Deaf/Hard of Hearing

Traditional college pedagogy presupposes that students will learn through two primary activities: reading and listening. This obviously creates a disabling learning environment for those who cannot see or hear adequately. Students who are deaf or hard of hearing, moreover, will be specially impacted in the realm of social interactions that take place inside and outside the classroom among students and between students and faculty.

The Impact of Deafness and Other Hearing Impairments

It is important for faculty to realize that there is great diversity among students who are deaf or hard of hearing. You may work with students who have been deaf from birth; others may have lost their hearing more recently.  Some have great skill at reading lips, while others do not. They may communicate using sign language, spoken language, gestures, and/or writing.  In class, you may find a deaf or hard of hearing student using a sign language interpreter, a real-time captioner (an individual who types what is being said so that the student can read it on a computer screen), or amplification technology. A student with partial hearing may ask you to wear a cordless microphone that transmits wirelessly to a receiver that they wear.

More often than is typical for individuals with other types of disabilities, deafness may carry important identity significance for Deaf individuals. Some deaf students will prefer the capitalized form, “Deaf,” to indicate their identification with the Deaf community and a culture that Deaf people share. This raises the issue of cultural literacy for faculty members who work with Deaf students.  Among the resources listed at the end of this document are some that will inform faculty about the Deaf cultural perspective.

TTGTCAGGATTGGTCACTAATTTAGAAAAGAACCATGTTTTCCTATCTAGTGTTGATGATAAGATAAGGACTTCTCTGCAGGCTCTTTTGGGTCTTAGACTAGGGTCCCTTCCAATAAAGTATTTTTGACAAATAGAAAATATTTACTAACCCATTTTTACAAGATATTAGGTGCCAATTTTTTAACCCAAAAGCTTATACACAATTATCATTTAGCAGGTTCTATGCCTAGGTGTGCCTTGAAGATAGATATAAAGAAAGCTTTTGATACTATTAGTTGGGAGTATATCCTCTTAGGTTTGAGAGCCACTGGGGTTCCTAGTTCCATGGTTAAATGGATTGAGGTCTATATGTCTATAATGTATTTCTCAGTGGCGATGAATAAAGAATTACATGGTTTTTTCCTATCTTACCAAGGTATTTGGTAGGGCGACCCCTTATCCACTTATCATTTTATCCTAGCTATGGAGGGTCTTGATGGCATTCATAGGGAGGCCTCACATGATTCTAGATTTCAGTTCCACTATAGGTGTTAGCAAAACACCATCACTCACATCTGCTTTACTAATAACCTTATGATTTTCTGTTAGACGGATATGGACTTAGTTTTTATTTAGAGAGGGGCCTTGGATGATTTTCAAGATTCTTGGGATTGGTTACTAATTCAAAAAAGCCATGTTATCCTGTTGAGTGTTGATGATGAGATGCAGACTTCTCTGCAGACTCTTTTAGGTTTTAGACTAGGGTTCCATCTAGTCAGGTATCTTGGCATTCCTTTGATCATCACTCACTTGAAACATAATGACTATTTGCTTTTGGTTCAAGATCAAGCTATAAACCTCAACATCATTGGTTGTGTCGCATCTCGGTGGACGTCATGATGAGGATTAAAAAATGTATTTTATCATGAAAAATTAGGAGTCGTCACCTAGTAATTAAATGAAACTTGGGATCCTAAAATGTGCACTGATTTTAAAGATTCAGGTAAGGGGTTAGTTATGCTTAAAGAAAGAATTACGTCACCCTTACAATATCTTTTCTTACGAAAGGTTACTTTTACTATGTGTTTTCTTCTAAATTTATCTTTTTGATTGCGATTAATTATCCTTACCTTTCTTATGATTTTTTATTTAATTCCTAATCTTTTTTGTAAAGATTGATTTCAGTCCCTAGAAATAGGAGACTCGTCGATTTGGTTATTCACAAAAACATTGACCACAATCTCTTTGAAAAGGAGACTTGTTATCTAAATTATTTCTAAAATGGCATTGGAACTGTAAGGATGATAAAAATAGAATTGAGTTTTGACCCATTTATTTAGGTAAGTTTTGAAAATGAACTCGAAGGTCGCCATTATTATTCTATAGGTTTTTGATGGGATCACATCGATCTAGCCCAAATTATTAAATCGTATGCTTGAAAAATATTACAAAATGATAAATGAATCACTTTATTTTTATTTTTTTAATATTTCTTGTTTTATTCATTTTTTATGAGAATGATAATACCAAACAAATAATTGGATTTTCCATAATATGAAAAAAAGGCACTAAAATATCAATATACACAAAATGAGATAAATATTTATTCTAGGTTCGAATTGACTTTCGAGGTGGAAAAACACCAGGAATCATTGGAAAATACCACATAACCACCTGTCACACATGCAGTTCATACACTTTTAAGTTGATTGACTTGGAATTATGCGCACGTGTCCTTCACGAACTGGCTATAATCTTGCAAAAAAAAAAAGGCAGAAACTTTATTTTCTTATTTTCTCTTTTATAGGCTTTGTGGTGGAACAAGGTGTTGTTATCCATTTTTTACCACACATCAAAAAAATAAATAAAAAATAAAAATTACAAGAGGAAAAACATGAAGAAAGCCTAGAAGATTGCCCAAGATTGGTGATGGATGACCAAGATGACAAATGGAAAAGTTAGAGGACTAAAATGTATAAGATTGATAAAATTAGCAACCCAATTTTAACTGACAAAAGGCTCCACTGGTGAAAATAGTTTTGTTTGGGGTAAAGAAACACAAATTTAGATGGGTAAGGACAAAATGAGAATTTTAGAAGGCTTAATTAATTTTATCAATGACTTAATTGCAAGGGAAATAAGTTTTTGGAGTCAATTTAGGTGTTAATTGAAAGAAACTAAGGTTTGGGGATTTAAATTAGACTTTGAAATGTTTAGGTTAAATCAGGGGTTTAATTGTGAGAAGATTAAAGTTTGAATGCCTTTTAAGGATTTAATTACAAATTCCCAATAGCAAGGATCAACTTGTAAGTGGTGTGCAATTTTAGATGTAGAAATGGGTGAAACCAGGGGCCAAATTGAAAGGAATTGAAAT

Challenges and Strategies

The table below lists a variety of issues and suggests strategies – aside from accommodations determined by DRS – that faculty might deploy to minimize the barriers that these issues present to students who are deaf or hard of hearing. 

Beside some of the strategies are the letters “UDL” highlighted in yellow; this indicates consistency with Universal Design for Learning.  The instructor implements the given measure for the whole class, so that not only the student with a disability benefits from it.  This also assures that a student with a disability is not unnecessarily singled out or identified as needing special provisions.

Potential Challenges Strategies

Some deaf students will use a sign language interpreter in class or in meetings with faculty.  To facilitate communication, the faculty member needs to be conscious of several issues:

  • Respect for the student.
  • The demands of simultaneous translation.
  • There may be unfamiliar or difficult-to-translate words in the lecture.

Always speak directly to the student, not to the interpreter.


During class discussions, ensure that no more than one person speaks at the same time. UDL

When someone in the class asks a question, repeat the question before answering, in case the interpreter did not hear the question. UDL

Pause often as you speak to let the interpreter communicate what you have said. UDL

When you intend to read from a text, give your students (and the interpreter) a copy in advance; indicate when you are deviating from the text to offer explanations, etc. UDL